Aug. 28, 2013 at 10:06 AM ET
For the first time in almost 60 years, revelers had to pay to take part in Spain's annual tomato-throwing festival, as the country's economic crisis continues to grip local towns and villages.
Organizers of La Tomatina - which kicked off on Wednesday in the Spanish town of Bunol – charged participants 10 euros ($13) to enter the festival. Those hoping to hurl the fruit from the back of a truck that parades through town paid 750 euros ($1002) for the privilege.
The town's mayor insisted the move to charge festivalgoers was purely pragmatic. "For the last eight to 10 years we had a problem: there is no control over the Tomatina - you don't know how many people are going to show up. And at a mass event, that's a very reckless state of affairs," Joaquin Masmano told the Spanish media.
Other town hall officials said the pressure of balancing the books has forced them to make the decision. The festival costs over 100,000 euros to put on, but official figures reveal that local councils had debts of over 40 billion euros at the end of last year.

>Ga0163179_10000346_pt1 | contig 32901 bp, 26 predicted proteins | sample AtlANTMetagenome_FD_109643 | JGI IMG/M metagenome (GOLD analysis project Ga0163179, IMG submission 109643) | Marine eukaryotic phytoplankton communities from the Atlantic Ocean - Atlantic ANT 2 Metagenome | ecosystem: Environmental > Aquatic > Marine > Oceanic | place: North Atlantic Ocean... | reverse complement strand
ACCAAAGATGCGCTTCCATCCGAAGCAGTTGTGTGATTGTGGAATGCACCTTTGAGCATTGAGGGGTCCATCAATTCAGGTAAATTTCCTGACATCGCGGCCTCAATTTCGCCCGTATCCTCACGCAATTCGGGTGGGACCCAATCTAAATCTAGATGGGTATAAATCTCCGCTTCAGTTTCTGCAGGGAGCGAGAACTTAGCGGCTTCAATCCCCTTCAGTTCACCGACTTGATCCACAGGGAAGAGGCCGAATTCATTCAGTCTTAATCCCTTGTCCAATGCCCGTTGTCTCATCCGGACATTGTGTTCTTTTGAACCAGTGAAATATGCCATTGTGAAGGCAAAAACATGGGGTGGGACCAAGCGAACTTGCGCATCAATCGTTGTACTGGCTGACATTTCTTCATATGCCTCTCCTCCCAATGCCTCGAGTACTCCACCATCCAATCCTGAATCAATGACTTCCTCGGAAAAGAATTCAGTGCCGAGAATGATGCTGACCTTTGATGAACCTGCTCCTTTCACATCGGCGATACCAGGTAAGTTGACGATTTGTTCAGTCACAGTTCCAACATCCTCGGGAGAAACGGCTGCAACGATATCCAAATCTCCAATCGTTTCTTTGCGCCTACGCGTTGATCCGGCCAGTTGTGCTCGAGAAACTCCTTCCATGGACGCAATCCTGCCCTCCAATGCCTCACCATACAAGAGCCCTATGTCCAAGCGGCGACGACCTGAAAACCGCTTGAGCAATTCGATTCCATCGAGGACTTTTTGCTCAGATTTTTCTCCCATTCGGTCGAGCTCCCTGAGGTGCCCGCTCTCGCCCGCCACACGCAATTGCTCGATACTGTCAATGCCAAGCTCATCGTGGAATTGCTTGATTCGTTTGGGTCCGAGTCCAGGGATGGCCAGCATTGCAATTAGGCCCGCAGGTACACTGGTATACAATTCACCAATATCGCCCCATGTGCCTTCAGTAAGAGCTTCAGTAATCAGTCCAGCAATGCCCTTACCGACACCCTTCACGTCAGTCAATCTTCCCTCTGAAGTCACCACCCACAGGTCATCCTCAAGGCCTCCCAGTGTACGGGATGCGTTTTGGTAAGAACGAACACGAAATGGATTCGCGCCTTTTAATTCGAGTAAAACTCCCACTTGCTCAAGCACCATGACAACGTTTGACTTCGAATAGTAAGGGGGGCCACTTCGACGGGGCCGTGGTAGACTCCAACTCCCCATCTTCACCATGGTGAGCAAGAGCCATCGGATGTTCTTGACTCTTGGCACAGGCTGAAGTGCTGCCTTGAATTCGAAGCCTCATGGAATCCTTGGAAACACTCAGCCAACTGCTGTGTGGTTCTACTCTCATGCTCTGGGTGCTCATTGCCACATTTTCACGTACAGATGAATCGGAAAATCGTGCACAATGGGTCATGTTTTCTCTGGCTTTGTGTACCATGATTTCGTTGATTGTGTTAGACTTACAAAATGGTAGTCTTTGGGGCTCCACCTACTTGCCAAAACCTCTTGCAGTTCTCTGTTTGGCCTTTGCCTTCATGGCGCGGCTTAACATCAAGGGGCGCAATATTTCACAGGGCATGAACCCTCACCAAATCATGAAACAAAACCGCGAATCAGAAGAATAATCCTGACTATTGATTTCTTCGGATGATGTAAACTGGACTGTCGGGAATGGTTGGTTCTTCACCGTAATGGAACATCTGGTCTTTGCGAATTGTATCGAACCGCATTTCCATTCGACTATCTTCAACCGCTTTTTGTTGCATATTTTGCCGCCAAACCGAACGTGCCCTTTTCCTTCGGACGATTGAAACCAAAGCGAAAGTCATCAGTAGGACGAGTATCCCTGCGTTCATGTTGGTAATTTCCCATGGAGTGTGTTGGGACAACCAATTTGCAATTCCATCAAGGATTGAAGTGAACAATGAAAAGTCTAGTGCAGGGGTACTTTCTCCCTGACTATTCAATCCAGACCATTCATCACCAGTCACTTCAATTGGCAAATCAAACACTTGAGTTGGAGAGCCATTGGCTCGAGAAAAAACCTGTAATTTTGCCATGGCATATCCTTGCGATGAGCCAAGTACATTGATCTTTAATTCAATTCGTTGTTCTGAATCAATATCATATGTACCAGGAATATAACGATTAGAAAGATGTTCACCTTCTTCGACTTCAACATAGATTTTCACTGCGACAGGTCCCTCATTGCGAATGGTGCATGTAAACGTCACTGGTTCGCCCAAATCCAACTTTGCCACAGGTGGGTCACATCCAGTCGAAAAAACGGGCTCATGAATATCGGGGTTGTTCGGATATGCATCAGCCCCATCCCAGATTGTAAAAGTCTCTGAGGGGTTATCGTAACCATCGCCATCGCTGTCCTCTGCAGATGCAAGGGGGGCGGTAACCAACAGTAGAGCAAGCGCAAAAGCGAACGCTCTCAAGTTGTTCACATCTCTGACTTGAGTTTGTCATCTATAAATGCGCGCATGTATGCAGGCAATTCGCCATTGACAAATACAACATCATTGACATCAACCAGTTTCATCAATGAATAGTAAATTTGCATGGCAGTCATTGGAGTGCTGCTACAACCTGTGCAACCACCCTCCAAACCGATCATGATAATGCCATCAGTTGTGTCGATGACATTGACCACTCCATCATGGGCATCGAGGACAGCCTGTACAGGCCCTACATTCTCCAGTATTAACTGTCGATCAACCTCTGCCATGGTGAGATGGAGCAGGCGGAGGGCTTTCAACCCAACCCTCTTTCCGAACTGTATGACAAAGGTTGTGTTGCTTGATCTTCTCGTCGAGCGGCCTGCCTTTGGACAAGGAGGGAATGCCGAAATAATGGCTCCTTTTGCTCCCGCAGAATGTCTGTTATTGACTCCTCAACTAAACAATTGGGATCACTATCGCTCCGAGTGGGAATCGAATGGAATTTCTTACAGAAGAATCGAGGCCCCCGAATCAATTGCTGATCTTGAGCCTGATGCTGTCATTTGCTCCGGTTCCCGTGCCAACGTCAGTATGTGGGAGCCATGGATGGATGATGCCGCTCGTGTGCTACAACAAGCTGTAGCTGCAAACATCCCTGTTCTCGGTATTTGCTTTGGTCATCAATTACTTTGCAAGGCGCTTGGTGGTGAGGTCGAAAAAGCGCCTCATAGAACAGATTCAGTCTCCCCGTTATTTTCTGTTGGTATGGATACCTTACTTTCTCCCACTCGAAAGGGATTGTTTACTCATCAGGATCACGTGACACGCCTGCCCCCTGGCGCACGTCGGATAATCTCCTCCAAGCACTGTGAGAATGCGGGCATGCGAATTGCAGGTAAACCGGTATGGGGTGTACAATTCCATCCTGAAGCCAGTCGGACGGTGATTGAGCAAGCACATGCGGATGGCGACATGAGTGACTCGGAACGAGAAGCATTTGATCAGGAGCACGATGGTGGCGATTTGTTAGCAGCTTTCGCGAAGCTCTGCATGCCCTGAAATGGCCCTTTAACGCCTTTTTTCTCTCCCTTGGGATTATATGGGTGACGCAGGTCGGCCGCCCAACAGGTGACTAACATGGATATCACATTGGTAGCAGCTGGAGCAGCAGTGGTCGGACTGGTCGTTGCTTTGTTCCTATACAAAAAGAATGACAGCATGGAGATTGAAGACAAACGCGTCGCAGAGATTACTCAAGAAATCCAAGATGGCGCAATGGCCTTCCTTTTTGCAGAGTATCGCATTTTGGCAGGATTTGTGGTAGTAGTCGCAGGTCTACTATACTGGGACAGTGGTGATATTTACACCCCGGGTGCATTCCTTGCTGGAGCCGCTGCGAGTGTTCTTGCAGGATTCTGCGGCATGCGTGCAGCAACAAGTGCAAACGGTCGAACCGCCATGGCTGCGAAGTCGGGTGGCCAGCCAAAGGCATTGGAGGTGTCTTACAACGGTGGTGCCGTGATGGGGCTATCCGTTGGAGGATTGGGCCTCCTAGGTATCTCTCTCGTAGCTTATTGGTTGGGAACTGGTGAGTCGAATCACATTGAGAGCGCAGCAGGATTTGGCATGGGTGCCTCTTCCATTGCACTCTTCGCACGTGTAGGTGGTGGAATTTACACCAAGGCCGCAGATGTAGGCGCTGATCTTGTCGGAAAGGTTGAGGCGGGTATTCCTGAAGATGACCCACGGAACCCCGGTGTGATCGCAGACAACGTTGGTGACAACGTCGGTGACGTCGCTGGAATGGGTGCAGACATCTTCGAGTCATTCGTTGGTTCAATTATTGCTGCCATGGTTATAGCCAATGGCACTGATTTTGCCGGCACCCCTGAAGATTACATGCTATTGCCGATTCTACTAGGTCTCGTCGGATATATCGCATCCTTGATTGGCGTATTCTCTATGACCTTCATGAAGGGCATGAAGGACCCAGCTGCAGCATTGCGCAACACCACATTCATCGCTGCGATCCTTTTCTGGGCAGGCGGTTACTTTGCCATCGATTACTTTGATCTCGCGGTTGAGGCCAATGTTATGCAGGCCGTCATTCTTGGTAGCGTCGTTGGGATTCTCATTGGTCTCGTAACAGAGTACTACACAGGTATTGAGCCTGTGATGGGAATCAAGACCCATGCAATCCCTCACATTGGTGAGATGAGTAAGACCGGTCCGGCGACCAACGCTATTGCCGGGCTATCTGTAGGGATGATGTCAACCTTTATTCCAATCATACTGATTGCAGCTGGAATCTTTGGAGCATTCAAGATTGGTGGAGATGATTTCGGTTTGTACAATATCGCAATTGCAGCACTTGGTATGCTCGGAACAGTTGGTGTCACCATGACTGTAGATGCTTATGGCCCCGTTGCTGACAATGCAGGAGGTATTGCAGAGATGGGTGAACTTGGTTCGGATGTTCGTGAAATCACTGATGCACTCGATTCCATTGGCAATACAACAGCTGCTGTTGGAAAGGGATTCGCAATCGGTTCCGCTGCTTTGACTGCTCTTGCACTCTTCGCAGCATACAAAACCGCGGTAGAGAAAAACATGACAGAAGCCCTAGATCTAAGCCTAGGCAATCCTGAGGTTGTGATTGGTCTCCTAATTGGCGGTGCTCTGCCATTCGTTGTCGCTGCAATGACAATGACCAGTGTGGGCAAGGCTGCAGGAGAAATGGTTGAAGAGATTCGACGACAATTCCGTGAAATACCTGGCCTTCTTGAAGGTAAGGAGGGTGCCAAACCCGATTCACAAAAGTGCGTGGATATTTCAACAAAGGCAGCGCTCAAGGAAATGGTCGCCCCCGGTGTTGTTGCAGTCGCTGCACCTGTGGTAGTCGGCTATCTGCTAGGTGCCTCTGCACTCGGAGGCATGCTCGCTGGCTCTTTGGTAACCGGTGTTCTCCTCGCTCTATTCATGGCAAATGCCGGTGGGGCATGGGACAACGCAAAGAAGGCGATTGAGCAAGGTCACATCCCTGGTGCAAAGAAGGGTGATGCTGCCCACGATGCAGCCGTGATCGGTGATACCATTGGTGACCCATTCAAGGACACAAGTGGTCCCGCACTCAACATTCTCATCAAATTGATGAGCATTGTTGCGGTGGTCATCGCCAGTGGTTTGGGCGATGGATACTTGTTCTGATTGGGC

"The Tomatina costs us about 150,000 euros, so with the new entrance tickets we will more or less cover our costs," said Rafael Perez, the local councilor in charge of the festivities. "Everyone is doing badly at the moment," Perez added, but insisted the festival could still be financed without entry tickets if necessary.
Tourism company SpainTastic is selling 5,200 tickets to the event, while a further 9,800 were distributed between 20 subcontractors. Tour company Festivals All Around is also offering an 80 euro package deal to the festival, which includes entry to an after-party and a t-shirt.
The ticket charge has sparked fears that Spanish festivals could start to be privatized, with newspaper El Pais writing that this year's La Tomatina would be remembered as the "beginning of the privatization of popular fiestas in Spain."
La Tomatina has become a global tourist attraction, attracting tens of thousands of people from across the world each year. It started in 1945 after two neighbors allegedly had an argument and started hurling tomatoes at each other, and soon became an annual tradition. It became an official Spanish festival in 1959.
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